Paying for National Parks

Recently I saw a comment on a friend’s Facebook page from one of his British friends saying the idea of paying to get into a large parcel of land was something he couldn’t wrap his head around.  Being married to a European immigrant and having spent a fair amount of time in Central Europe, I can understand why someone unfamiliar with the system would feel that way.  National parks in Europe do not get the tourism that national parks in America do, nor do they have the amenities many of our parks do.  

This led me to think back to earlier this year when the National Parks Department toyed with the idea of raising entrance fees to many parks. There was outrage from a certain segment of the population and I just couldn’t understand why.  For one, the annual pass was going to remain at $80 per year (which is an absolute steal).  Two, if the park entrance goes from $35 to $45, is that really an outrage?  If you planned your whole family vacation around visiting this park, are you really going to change your plans over $10? Keep in mind for you unfamiliar, this entrance fee is good for seven days for your entire car.  So, to do the math, if you drive a minivan into the park with six people in it, that’s $1.07 per person, per day.  Are you telling me it’s not worth it now?  Where are you going to go instead?  Disneyland?

Our national parks and public lands are a bargain vacation.  Sure, you can rack up hotel bills, meals out, etc. but you can do that on any vacation.  If you’re willing to do a little work and hit the grocery store, you can save money and have enjoyable meals in the park.   

National Forests and Bureau of Land Management (BLM) land have few amenities, get less visitors and are usually free (some high trafficked areas might have small day use or campground fees).  However, our national parks get millions of visitors per year which means maintenance on roads, campgrounds, picnic areas, and educational services in addition to a larger number of rangers to serve and protect the visitors in a multitude of capacities.  Although rangers are famous for the hats that they wear, they wear many figurative hats from biologist to police officer.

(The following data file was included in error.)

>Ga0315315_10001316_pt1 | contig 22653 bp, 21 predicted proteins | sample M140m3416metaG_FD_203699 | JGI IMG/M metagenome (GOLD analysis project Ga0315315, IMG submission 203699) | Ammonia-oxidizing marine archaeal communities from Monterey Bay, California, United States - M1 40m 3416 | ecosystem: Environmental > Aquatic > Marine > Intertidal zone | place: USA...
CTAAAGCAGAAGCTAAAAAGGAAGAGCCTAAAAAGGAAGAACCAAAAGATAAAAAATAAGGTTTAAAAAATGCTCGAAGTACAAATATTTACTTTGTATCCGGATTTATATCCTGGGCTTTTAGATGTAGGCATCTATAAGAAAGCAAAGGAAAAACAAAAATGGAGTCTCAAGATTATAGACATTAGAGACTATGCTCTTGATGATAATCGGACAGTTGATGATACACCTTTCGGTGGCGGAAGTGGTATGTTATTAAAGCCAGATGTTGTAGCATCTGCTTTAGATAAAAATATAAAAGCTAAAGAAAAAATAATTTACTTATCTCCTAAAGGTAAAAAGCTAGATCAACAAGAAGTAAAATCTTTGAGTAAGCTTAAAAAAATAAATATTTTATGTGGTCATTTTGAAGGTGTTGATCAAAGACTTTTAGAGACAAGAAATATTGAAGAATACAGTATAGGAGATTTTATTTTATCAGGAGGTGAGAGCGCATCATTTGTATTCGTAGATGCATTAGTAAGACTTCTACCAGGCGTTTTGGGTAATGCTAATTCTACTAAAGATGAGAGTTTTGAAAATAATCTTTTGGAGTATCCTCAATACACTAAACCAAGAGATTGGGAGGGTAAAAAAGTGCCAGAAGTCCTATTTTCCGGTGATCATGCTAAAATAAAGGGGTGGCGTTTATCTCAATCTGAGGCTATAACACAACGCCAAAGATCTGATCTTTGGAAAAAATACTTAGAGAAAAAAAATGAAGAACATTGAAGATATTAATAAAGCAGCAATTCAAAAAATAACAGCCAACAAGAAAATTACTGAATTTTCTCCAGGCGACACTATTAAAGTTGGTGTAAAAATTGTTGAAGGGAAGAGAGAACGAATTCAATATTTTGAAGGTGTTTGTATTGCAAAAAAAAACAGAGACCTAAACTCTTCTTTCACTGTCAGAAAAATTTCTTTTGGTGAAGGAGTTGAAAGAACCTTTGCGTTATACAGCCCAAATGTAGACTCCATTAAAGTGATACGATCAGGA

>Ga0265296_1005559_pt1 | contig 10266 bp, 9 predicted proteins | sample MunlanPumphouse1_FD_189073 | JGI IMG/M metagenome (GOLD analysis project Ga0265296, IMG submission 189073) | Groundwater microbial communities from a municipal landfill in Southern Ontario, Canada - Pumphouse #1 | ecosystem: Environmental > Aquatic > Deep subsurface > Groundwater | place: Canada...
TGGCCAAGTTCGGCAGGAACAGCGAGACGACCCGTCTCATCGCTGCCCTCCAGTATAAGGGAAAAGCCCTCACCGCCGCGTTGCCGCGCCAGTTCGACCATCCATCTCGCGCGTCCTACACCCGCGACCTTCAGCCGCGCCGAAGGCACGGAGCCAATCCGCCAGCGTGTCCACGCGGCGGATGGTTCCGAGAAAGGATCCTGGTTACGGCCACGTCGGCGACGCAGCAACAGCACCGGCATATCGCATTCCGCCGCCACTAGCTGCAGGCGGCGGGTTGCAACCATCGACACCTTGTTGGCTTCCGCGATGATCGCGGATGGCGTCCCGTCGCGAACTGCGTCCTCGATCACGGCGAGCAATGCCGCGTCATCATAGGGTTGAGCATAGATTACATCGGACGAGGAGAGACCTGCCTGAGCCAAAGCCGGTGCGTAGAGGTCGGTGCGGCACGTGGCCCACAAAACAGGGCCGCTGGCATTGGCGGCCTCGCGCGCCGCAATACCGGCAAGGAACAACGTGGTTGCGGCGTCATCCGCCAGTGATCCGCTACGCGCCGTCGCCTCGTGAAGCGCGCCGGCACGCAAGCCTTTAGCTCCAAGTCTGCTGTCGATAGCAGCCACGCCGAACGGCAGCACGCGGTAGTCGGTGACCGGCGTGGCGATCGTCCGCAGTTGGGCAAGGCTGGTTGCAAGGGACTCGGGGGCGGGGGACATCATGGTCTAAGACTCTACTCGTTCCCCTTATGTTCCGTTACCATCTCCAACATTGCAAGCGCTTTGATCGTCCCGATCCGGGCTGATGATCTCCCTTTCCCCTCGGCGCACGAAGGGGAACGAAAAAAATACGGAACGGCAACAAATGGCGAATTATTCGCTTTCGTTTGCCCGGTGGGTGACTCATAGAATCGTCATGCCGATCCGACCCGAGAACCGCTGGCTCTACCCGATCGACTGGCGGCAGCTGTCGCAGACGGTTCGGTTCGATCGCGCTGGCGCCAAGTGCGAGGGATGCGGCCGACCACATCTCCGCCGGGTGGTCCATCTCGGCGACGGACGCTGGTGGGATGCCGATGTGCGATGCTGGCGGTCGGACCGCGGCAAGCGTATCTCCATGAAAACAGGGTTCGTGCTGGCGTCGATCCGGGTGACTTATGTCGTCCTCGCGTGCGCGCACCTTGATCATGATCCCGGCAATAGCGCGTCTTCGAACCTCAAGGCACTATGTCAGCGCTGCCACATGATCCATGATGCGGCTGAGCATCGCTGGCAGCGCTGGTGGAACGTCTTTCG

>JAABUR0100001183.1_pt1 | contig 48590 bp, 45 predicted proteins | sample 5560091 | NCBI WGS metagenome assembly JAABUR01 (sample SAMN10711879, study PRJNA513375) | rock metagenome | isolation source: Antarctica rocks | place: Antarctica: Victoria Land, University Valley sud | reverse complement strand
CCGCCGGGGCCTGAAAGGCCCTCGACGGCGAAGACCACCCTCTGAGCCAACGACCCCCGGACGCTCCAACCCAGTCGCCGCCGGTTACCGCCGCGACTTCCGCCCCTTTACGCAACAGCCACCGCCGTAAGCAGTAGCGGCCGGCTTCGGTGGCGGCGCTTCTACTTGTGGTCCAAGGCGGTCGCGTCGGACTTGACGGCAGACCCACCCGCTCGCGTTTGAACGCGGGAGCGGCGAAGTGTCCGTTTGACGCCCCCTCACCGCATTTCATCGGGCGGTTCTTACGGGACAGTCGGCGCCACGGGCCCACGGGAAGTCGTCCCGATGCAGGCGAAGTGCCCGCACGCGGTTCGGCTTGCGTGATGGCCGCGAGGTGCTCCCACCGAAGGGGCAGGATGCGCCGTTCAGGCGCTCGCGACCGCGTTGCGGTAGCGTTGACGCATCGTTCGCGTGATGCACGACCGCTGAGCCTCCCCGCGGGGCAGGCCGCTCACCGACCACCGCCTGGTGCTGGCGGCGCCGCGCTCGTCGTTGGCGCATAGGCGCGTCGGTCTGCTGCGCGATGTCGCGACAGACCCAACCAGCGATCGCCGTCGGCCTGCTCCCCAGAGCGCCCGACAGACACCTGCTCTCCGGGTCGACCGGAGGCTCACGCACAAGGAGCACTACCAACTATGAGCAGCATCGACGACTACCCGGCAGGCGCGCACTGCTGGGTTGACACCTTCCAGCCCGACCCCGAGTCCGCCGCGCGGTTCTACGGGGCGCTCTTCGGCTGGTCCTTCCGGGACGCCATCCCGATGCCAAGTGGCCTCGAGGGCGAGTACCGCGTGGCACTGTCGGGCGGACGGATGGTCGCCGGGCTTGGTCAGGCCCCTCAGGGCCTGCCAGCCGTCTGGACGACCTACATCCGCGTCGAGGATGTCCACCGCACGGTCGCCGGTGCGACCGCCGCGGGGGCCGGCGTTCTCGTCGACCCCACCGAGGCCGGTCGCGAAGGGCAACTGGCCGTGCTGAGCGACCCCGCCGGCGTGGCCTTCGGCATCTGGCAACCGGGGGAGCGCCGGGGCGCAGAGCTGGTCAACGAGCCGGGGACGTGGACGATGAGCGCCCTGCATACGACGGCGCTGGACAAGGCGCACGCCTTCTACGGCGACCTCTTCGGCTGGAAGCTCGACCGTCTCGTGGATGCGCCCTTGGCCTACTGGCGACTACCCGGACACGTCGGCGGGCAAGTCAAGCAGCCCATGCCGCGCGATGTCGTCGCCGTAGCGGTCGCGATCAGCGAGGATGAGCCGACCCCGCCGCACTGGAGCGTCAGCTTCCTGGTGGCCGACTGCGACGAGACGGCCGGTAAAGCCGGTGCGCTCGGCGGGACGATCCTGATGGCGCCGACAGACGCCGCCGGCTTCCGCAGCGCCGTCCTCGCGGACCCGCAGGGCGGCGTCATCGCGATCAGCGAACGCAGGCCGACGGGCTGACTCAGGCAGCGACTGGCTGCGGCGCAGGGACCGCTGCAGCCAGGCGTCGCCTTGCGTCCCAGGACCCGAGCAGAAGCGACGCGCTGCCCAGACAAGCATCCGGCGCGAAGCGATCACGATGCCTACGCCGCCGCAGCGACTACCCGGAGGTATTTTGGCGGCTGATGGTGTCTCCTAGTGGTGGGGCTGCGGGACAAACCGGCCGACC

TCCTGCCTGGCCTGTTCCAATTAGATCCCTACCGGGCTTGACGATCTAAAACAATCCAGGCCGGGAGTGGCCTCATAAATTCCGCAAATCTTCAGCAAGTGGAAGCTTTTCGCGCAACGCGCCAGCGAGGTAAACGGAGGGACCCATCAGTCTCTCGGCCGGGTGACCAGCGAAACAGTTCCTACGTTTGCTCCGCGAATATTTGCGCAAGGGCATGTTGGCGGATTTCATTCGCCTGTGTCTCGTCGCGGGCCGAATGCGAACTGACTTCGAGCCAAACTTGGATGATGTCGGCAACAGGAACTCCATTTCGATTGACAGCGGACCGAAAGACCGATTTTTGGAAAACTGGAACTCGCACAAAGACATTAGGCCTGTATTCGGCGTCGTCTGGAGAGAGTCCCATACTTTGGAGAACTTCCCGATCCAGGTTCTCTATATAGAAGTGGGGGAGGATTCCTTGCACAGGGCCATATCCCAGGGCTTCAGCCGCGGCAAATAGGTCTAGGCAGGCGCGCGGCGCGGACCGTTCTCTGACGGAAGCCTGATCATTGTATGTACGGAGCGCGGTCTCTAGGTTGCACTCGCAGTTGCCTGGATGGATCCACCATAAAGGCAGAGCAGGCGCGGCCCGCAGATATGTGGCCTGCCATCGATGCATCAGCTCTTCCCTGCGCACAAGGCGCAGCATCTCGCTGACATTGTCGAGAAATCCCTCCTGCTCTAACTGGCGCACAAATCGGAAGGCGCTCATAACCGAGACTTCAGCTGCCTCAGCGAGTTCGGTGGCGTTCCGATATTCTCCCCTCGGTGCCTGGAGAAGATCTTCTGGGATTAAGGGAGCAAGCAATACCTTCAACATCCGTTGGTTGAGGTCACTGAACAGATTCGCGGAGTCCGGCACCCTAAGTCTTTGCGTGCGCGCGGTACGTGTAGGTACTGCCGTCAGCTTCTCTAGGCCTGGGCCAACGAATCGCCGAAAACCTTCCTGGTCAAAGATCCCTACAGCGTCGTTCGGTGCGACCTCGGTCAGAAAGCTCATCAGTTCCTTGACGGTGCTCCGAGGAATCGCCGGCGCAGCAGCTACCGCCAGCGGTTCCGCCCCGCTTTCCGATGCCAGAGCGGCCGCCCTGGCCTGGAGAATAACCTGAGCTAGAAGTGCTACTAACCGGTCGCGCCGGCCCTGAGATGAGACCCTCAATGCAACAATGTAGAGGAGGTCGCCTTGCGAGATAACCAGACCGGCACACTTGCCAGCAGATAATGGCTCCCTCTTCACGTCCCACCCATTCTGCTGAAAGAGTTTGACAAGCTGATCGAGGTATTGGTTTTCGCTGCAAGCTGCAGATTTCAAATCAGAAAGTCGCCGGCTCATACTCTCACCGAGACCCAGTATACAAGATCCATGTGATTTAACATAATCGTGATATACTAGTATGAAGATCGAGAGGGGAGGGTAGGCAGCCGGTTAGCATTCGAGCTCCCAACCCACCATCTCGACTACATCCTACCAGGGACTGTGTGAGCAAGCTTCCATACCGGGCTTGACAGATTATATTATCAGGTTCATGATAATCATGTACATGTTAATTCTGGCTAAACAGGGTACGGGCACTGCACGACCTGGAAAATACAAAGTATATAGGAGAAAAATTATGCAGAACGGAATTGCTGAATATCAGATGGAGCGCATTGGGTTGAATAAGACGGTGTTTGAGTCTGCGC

Personally, I enjoy getting away from the crowds in national parks and I like to frequent wilderness areas, BLM land and national forests.  These visits rarely cost me a dime.  My daughter, at six, has camped in dozens of these places already on family camping trips.  However, especially for a child, trips to our national parks are a cherished American tradition.  Where else can she see bison from the car or geysers shoot out of the ground?  These are magical places only ruined by the sheer number of other visitors who often have less than desirable manners.  

In 2019 Colorado is raising the price of certain hunting licenses and tags. It’s a few bucks.  While some people are getting upset about it, I’m more than happy to pay the extra money.  It’s still an absolute bargain for everything Colorado Parks and Wildlife does throughout the year.  Our national parks are the same, if you can’t see the value in what you’re paying for, maybe you just don’t value it enough.